Last week, IBJ documentary journalist Danny Thiemann and I had the chance to visit two prisons in Divinopolis, Brazil, where IBJ Fellow Aziz Saliba is working on a legal justice awareness campaign. The first, Presídio Floramar, is an adult prison designed for 250 inmates, though it currently holds approximately 500. The second, Centro Socio-educativo, is a youth reeducation center that accommodates less than 50 people. Both are considered to be among the better prisons currently operating in the country.
Dr. Saliba is hoping to send his educational DVDs on the right to habeas corpus to the same prisons and the communities from where the inmates come from.
Captions written by Danny Thiemann and Michelle Ferng
Guards are posted outside a workroom at Presídio Floramar where prisoners sew uniforms for inmates across Brazil. Half the wages they earn are pocketed and the other half go towards maintaining the prison.
A defense lawyer meets with her client. Many of inmates in Brazil are unlawfully detained yet unaware of their rights to habeas corpus, a legal action deterring the illegal imprisonment of themselves or another person.
Upon arrival at Presídio Floramar in Divinópolis Brazil prisoners are given a standard set of clothes and personal items. Individuality is far from encouraged in the adult prison, in contrast to the prison system for adolescents, where inmates between 12-18 are allowed to wear their own clothes.
A small team of professionals designs educational courses for math, reading and writing at Floramar Prison. As the picture shows classes have spotty attendance and most educational materials are re-used donated materials.
Prisoners are given time during the day to sunbathe in a courtyard at Floramar Prison in Divinópolis, Brasil. After being counted, they are allowed to move freely about the courtyard. Some chant, sing to themselves or talk with the guards, but they are on the whole much quieter than the inmates at the adolescent jail next door.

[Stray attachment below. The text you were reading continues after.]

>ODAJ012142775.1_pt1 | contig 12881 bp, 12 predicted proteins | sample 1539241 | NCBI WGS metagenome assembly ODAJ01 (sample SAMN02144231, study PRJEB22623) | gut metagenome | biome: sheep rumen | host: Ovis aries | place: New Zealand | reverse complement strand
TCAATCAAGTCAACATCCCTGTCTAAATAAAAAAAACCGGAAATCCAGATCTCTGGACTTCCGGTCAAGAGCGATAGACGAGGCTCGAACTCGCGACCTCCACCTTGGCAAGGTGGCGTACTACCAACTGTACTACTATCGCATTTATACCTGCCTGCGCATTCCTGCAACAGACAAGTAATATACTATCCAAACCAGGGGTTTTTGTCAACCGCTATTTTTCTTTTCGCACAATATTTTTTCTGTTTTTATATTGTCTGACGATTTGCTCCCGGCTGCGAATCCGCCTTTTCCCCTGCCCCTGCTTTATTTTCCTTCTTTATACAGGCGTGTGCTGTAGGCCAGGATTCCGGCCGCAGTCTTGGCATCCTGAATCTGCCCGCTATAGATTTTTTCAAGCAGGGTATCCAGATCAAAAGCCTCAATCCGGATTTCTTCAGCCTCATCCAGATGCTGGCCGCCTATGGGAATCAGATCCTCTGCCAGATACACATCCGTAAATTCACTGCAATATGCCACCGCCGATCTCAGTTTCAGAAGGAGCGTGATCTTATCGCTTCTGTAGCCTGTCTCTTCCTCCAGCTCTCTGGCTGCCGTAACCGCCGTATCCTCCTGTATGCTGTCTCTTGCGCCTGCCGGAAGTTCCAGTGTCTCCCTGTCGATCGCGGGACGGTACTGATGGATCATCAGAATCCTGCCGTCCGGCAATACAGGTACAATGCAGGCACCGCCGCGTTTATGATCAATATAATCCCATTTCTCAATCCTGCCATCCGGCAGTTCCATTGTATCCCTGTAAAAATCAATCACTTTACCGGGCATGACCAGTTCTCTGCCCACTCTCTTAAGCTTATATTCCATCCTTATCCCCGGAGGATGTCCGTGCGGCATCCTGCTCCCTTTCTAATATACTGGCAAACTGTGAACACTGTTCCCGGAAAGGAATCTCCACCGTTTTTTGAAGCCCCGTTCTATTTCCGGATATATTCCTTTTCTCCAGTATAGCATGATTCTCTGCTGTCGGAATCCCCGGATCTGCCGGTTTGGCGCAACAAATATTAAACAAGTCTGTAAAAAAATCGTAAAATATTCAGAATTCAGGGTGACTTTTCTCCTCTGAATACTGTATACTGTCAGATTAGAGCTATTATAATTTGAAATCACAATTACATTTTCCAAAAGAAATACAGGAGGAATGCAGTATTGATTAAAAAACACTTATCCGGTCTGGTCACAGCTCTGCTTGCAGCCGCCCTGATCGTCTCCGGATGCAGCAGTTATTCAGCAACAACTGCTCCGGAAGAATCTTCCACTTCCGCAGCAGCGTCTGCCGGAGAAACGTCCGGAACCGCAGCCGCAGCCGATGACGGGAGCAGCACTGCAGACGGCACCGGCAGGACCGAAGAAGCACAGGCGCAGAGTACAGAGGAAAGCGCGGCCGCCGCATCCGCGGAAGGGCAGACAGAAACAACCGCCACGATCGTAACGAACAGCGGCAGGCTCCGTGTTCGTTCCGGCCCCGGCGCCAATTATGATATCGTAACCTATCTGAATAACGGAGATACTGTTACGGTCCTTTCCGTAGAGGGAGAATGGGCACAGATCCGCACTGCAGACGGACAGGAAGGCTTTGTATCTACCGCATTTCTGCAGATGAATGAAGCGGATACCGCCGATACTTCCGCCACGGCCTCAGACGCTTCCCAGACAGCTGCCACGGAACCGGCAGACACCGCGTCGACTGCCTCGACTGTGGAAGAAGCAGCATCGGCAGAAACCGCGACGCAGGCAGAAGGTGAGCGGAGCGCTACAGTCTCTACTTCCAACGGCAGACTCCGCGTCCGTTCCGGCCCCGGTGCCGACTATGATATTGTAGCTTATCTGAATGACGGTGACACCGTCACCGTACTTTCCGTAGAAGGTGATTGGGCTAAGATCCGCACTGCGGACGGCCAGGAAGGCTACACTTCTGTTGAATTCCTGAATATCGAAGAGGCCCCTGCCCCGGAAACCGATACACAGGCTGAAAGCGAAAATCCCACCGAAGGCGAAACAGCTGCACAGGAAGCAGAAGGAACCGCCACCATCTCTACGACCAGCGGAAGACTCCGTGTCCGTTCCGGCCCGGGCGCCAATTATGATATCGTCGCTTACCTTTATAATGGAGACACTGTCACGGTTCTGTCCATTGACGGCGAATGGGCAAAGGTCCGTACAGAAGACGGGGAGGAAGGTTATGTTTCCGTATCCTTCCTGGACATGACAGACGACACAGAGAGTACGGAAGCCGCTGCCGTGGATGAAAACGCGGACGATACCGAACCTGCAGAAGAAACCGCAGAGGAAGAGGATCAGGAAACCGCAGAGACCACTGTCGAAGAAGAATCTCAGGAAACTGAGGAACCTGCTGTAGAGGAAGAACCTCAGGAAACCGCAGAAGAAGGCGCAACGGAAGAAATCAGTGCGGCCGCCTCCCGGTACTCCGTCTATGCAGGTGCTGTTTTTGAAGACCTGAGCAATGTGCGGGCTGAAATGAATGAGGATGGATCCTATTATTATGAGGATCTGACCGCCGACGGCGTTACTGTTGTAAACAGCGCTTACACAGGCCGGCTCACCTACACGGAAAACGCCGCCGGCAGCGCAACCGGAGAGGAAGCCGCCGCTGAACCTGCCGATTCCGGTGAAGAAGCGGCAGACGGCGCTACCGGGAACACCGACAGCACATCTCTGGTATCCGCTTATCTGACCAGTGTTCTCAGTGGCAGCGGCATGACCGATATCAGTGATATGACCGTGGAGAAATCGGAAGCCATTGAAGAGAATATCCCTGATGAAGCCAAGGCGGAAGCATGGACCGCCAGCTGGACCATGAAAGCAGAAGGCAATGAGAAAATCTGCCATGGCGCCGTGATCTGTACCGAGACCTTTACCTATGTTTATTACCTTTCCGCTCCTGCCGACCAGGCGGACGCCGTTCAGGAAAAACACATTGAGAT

From left to right: Director of Security Cabo Eduardo, Prosecutor Alessandro Garcia Silva, Prosecutor Carlos José e Silva Fortes, and Ms. Vanda, a lawyer who was meeting with clients at Floramar. The team gave IBJ journalists a tour of Floramar Prison.
Racial stereotypes and racial profiling have long been issues challenging the penal systems in Brazil. In this photo a handcuffed inmate consults with his lawyer beside Floramar’s open courtyard — a rare exception, noted Dr. Saliba’s assistant, Cecilia Neves Silveira, to the race relations observed in most prisons.
General Director (right) and the Director of Security (left) at Floramar Prison, accompanied by a guard, consult in the main courtyard.
Meanwhile, across the street at the adolescent prison, a woman watches the cameras in the facility. Here, the staff is keen to reduce the presence of guards and relies more on recorded video for supervision.
A basketball court also serves as a soccer field for inmates. Administrative staff note that every time a soccer ball is shot over the prison walls, the inmates immediately go to work repairing it once the ball is retrieved because the state does not have enough resources to send new recreational materials.